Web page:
My “klutang” and “sludoy” drying in the sun
While waiting for the klutangtod dry under the sun together with the sludoy , he still had enough energy left as he took a discarded piece of wood and started carving a mini hegalong for me. “Sample,” he told me with a grin. It was wonderful how he was able to carve out the graceful curves of the lute from the wood.
Ma Fil making a mini “hegalong”
It was way past lunch and we had not brought any food for us as we had not anticipated the long time we would be spending with Ma Fil. My stomach was grumbling but I wasn’t complaining. I was too much engrossed on what I had been watching, listening, and learning.
I paid Ma Fil Php 500 for the sludoy and klutang he had made. It was a small price to pay for his efforts. Oyog later told me that Ma Fil had been working in the fields to which he was being paid a measly Php 100 per day! His son had told him to hurry-up with what he was doing as he needed to return to his work in the fields. Php 100 matters a lot to a family with no other source of income to feed them. But Ma Fil had told his son that he had to finish making the instrument as I might want to buy it. I think instrument-makers like him should be encouraged to make instruments to keep his craft going. As the tourist market gets flooded with imitation instruments that look good as display pieces only, real music instruments from real makers should be patronized. He used to play at Punta Isla before but being paid only Php 150 per day with no meals and no transpo allowance, he has since stopped as it wasn’t enough.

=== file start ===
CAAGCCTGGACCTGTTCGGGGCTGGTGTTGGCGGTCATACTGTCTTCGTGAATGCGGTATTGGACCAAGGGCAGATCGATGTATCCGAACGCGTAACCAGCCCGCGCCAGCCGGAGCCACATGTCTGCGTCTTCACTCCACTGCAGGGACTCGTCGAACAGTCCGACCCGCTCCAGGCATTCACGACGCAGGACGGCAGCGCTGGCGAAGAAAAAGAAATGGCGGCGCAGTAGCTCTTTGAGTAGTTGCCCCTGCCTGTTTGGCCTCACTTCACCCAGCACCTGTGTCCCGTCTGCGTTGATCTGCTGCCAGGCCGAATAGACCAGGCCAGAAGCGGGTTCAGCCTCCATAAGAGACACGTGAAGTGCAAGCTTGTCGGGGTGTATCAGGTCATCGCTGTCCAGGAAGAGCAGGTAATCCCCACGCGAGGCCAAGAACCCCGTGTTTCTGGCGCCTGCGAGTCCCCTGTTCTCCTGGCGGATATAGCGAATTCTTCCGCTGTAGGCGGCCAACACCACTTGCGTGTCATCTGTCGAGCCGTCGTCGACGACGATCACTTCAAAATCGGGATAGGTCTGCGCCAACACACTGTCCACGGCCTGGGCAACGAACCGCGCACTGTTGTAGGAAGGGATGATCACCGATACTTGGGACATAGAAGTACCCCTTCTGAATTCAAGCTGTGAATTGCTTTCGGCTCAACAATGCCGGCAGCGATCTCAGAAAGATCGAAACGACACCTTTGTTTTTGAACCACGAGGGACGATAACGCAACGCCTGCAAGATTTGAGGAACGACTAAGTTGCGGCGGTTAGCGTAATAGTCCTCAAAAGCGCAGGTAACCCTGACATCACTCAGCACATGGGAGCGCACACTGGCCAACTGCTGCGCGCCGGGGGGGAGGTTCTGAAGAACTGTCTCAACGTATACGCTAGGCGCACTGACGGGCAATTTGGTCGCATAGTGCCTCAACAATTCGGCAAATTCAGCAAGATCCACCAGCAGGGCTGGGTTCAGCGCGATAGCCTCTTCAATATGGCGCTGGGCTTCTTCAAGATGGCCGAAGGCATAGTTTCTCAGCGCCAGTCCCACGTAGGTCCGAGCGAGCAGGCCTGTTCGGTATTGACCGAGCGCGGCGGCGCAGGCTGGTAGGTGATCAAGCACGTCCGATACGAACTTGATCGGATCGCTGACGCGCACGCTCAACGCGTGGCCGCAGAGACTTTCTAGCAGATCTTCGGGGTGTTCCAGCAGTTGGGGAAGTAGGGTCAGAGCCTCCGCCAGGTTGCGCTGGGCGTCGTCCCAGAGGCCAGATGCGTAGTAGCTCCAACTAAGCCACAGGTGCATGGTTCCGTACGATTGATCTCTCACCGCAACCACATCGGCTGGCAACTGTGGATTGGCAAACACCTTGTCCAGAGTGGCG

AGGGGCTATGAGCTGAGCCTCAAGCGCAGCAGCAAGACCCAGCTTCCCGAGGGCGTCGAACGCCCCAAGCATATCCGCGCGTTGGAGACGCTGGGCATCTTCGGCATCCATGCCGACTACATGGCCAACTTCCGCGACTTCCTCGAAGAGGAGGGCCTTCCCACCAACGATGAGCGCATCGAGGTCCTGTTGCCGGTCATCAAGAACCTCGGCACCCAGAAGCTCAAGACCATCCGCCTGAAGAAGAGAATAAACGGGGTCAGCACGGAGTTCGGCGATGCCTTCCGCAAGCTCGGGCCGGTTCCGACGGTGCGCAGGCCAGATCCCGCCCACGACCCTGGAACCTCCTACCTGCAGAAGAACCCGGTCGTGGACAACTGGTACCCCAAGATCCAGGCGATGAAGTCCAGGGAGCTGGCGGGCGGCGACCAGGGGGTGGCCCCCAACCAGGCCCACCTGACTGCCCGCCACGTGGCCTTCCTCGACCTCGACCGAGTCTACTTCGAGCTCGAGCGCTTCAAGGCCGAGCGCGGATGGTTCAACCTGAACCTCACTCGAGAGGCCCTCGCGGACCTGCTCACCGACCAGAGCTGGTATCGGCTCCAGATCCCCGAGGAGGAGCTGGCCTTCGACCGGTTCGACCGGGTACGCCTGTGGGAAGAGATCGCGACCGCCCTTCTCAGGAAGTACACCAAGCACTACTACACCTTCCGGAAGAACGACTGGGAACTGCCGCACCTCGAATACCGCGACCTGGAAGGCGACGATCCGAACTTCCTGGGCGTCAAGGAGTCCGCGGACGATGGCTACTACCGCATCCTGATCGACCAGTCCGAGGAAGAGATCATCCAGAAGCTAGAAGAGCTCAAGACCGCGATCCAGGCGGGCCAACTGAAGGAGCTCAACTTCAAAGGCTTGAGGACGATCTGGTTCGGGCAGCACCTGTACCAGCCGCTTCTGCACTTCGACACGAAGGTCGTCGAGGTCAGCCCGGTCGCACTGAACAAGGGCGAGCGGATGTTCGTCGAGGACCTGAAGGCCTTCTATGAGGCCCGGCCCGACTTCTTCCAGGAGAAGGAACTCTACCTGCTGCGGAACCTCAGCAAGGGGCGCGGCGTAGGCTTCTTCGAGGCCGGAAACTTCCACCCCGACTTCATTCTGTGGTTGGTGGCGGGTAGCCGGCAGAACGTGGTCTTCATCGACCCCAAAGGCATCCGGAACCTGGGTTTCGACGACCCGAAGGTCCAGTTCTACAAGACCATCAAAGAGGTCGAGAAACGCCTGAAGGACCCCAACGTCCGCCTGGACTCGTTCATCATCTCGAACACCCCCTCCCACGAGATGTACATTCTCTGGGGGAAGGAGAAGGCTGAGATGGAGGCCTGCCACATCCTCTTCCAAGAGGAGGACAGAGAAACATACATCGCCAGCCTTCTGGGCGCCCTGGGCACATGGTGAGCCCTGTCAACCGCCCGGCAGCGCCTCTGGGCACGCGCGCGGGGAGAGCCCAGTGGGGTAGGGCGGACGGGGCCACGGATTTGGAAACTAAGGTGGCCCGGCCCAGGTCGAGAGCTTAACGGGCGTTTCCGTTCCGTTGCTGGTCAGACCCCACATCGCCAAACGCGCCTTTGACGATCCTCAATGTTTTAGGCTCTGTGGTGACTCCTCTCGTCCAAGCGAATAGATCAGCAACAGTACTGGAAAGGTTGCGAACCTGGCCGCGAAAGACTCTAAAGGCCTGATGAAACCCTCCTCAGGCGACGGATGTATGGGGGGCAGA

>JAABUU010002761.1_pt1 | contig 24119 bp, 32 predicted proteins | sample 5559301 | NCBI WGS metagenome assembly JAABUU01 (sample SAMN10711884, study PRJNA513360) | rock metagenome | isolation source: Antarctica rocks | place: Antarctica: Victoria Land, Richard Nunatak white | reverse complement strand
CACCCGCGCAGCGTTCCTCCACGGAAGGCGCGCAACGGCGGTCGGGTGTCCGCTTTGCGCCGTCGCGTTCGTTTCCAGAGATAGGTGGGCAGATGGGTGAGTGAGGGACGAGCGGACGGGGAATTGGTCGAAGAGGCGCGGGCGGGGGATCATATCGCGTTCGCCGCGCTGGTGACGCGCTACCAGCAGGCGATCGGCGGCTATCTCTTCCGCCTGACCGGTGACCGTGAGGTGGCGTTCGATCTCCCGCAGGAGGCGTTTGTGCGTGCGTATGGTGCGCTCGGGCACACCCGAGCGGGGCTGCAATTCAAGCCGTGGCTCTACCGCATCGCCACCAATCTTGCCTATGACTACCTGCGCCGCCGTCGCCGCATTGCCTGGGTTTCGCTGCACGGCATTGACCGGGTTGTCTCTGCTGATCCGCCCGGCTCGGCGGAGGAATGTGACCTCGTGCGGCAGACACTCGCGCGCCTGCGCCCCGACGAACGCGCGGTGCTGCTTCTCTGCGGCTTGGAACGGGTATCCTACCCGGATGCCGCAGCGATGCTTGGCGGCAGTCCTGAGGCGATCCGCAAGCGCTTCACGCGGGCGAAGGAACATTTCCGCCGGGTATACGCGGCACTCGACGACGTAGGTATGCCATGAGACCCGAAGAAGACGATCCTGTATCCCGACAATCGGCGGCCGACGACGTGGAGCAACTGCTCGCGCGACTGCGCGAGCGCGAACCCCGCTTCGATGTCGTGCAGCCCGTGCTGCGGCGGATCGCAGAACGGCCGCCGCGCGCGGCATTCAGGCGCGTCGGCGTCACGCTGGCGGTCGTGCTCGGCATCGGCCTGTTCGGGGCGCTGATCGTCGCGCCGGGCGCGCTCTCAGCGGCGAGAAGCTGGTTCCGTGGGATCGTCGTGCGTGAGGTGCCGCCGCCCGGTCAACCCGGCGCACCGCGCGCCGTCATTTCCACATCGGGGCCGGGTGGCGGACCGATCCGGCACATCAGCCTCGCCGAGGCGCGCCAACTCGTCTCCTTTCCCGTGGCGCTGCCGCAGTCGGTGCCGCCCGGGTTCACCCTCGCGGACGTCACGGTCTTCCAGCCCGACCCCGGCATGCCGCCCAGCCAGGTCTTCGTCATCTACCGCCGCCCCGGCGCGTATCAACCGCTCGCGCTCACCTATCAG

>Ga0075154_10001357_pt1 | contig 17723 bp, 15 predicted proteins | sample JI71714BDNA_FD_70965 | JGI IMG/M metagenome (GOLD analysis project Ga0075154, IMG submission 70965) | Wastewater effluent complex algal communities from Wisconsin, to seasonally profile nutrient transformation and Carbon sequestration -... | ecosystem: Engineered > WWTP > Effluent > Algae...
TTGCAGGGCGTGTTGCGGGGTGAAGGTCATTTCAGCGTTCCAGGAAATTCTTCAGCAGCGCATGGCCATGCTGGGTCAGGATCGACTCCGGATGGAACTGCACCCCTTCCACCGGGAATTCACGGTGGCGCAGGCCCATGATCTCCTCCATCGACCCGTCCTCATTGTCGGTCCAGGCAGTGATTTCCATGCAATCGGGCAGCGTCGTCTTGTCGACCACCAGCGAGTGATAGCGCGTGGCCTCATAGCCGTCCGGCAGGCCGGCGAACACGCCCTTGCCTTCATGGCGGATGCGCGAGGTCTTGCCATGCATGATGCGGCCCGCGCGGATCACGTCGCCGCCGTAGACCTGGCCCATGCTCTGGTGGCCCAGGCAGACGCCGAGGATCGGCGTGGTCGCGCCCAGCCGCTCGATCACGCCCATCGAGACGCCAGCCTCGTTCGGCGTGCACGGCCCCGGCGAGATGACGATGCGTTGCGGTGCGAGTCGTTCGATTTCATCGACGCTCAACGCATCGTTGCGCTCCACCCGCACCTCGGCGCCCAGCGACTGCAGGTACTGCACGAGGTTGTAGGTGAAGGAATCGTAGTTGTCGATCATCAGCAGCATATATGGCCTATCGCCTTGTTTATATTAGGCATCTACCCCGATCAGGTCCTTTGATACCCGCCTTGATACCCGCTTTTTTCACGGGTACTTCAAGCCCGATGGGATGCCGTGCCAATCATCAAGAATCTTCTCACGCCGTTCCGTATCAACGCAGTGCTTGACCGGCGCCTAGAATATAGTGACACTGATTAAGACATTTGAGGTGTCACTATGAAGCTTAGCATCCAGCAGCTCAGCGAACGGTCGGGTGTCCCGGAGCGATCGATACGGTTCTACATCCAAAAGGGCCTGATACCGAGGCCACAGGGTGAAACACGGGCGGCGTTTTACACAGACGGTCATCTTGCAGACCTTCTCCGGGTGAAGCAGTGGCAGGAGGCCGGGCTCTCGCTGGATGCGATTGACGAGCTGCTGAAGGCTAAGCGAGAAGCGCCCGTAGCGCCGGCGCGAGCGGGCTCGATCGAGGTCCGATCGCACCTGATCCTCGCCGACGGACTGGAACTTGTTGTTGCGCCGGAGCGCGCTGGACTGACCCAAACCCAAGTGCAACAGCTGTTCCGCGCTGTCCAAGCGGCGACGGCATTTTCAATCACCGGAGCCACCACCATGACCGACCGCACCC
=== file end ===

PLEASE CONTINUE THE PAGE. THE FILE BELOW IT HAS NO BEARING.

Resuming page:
I was shocked to hear this as the resort could have at least given him free meals. Transpo to and from his place to the Poblacion costs Php 80 per day already, so what would be left wouldn’t even be enough to buy a kilo of rice.